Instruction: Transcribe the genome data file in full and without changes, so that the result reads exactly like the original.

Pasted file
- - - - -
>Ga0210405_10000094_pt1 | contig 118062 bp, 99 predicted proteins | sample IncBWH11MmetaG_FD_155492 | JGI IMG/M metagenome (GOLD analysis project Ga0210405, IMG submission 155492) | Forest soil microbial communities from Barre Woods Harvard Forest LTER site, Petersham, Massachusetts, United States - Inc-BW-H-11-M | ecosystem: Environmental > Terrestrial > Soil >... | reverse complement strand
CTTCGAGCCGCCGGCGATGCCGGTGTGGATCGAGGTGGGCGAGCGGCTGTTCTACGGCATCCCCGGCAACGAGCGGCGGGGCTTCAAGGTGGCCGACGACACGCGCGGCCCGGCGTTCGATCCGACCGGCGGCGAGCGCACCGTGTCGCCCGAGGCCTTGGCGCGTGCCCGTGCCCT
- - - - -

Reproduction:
>Ga0210405_10000094_pt1 | contig 118062 bp, 99 predicted proteins | sample IncBWH11MmetaG_FD_155492 | JGI IMG/M metagenome (GOLD analysis project Ga0210405, IMG submission 155492) | Forest soil microbial communities from Barre Woods Harvard Forest LTER site, Petersham, Massachusetts, United States - Inc-BW-H-11-M | ecosystem: Environmental > Terrestrial > Soil >... | reverse complement strand
CTTCGAGCCGCCGGCGATGCCGGTGTGGATCGAGGTGGGCGAGCGGCTGTTCTACGGCATCCCCGGCAACGAGCGGCGGGGCTTCAAGGTGGCCGACGACACGCGCGGCCCGGCGTTCGATCCGACCGGCGGCGAGCGCACCGTGTCGCCCGAGGCCTTGGCGCGTGCCCGTGCCCT